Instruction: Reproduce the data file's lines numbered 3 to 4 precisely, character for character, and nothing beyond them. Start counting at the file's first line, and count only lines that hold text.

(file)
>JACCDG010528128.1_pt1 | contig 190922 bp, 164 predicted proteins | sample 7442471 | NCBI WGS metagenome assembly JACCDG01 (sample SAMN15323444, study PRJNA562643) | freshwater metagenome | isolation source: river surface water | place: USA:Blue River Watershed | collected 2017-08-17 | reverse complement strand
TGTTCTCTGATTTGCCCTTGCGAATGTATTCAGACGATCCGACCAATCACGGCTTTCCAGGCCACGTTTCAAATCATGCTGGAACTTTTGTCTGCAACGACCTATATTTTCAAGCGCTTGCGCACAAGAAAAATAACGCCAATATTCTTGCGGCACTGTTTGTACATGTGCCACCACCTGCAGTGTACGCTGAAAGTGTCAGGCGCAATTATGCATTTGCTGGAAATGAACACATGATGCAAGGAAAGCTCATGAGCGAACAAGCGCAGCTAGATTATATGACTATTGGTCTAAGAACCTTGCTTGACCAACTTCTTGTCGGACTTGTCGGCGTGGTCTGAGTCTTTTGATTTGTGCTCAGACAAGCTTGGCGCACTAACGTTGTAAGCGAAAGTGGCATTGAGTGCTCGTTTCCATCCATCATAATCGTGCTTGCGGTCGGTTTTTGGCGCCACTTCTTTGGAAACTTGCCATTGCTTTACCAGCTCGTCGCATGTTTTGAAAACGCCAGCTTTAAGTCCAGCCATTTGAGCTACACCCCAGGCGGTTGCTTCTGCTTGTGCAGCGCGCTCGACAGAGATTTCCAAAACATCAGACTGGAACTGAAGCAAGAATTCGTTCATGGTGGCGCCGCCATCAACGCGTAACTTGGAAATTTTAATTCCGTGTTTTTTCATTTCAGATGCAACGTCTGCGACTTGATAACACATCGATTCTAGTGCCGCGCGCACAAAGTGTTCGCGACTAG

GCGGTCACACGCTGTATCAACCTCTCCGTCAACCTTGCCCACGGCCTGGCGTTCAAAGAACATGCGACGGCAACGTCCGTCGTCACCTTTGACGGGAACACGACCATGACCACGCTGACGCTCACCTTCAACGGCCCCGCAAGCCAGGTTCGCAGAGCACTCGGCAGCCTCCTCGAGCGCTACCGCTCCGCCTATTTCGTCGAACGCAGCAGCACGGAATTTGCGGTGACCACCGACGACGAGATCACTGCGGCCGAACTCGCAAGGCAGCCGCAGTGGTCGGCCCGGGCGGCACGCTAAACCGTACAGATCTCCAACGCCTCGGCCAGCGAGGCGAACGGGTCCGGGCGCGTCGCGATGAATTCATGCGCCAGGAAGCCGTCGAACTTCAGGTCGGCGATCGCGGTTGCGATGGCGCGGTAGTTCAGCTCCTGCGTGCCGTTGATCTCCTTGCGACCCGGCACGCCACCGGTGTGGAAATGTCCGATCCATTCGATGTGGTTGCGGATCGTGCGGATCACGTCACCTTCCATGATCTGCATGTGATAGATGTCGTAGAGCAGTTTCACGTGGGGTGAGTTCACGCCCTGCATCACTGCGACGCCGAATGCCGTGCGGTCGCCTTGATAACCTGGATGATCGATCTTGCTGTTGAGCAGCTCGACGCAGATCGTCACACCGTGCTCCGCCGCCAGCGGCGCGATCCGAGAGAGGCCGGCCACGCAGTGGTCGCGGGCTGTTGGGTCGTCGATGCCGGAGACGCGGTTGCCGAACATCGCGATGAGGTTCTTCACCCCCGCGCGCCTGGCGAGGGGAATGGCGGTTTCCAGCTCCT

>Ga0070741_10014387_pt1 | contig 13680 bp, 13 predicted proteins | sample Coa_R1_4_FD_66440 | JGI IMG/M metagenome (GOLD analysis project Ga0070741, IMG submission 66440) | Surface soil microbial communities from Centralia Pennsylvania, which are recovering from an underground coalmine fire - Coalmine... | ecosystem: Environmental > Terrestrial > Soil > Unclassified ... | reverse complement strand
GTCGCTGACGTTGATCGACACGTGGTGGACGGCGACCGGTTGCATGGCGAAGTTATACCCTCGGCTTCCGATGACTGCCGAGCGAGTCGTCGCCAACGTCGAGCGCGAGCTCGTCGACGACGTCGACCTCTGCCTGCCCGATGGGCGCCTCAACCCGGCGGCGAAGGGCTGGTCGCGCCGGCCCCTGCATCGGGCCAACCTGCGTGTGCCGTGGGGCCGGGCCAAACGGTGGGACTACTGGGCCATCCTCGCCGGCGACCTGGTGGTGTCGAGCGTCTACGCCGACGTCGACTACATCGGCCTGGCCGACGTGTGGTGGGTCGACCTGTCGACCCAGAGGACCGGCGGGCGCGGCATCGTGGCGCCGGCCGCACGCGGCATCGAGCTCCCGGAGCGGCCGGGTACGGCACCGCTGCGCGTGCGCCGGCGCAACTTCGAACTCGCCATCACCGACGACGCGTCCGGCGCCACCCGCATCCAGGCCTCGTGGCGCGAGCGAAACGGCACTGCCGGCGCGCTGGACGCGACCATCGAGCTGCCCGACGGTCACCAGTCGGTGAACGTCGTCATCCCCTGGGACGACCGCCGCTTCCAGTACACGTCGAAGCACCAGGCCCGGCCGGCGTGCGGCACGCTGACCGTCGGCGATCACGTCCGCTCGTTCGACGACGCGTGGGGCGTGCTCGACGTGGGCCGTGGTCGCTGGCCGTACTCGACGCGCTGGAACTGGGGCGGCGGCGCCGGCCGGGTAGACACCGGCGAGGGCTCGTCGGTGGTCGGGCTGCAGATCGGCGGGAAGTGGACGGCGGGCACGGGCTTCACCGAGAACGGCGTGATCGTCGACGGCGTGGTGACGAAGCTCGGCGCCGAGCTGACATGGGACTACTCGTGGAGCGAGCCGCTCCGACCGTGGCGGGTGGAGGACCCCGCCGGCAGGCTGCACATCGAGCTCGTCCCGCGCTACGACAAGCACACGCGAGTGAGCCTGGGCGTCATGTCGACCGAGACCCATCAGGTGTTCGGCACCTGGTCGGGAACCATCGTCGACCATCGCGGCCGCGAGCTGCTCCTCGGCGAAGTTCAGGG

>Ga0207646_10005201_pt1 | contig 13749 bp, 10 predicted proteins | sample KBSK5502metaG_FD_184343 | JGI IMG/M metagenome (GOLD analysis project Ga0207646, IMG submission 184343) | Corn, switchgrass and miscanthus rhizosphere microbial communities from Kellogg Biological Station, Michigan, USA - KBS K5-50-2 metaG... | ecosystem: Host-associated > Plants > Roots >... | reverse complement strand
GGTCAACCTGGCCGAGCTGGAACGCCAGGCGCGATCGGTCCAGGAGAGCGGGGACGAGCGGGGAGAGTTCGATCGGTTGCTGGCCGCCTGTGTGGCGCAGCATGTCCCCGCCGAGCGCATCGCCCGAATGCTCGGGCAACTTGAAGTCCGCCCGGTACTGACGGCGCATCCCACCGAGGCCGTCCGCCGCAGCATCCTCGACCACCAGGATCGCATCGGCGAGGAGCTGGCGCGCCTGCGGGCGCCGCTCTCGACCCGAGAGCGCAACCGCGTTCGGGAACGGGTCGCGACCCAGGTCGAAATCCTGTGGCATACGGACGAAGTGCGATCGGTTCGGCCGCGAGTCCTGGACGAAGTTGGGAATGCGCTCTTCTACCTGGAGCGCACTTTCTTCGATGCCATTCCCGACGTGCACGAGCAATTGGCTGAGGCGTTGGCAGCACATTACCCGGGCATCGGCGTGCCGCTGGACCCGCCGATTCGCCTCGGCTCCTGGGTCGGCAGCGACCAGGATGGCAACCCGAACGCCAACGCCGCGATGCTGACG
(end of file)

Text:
GCGGTCACACGCTGTATCAACCTCTCCGTCAACCTTGCCCACGGCCTGGCGTTCAAAGAACATGCGACGGCAACGTCCGTCGTCACCTTTGACGGGAACACGACCATGACCACGCTGACGCTCACCTTCAACGGCCCCGCAAGCCAGGTTCGCAGAGCACTCGGCAGCCTCCTCGAGCGCTACCGCTCCGCCTATTTCGTCGAACGCAGCAGCACGGAATTTGCGGTGACCACCGACGACGAGATCACTGCGGCCGAACTCGCAAGGCAGCCGCAGTGGTCGGCCCGGGCGGCACGCTAAACCGTACAGATCTCCAACGCCTCGGCCAGCGAGGCGAACGGGTCCGGGCGCGTCGCGATGAATTCATGCGCCAGGAAGCCGTCGAACTTCAGGTCGGCGATCGCGGTTGCGATGGCGCGGTAGTTCAGCTCCTGCGTGCCGTTGATCTCCTTGCGACCCGGCACGCCACCGGTGTGGAAATGTCCGATCCATTCGATGTGGTTGCGGATCGTGCGGATCACGTCACCTTCCATGATCTGCATGTGATAGATGTCGTAGAGCAGTTTCACGTGGGGTGAGTTCACGCCCTGCATCACTGCGACGCCGAATGCCGTGCGGTCGCCTTGATAACCTGGATGATCGATCTTGCTGTTGAGCAGCTCGACGCAGATCGTCACACCGTGCTCCGCCGCCAGCGGCGCGATCCGAGAGAGGCCGGCCACGCAGTGGTCGCGGGCTGTTGGGTCGTCGATGCCGGAGACGCGGTTGCCGAACATCGCGATGAGGTTCTTCACCCCCGCGCGCCTGGCGAGGGGAATGGCGGTTTCCAGCTCCT

>Ga0070741_10014387_pt1 | contig 13680 bp, 13 predicted proteins | sample Coa_R1_4_FD_66440 | JGI IMG/M metagenome (GOLD analysis project Ga0070741, IMG submission 66440) | Surface soil microbial communities from Centralia Pennsylvania, which are recovering from an underground coalmine fire - Coalmine... | ecosystem: Environmental > Terrestrial > Soil > Unclassified ... | reverse complement strand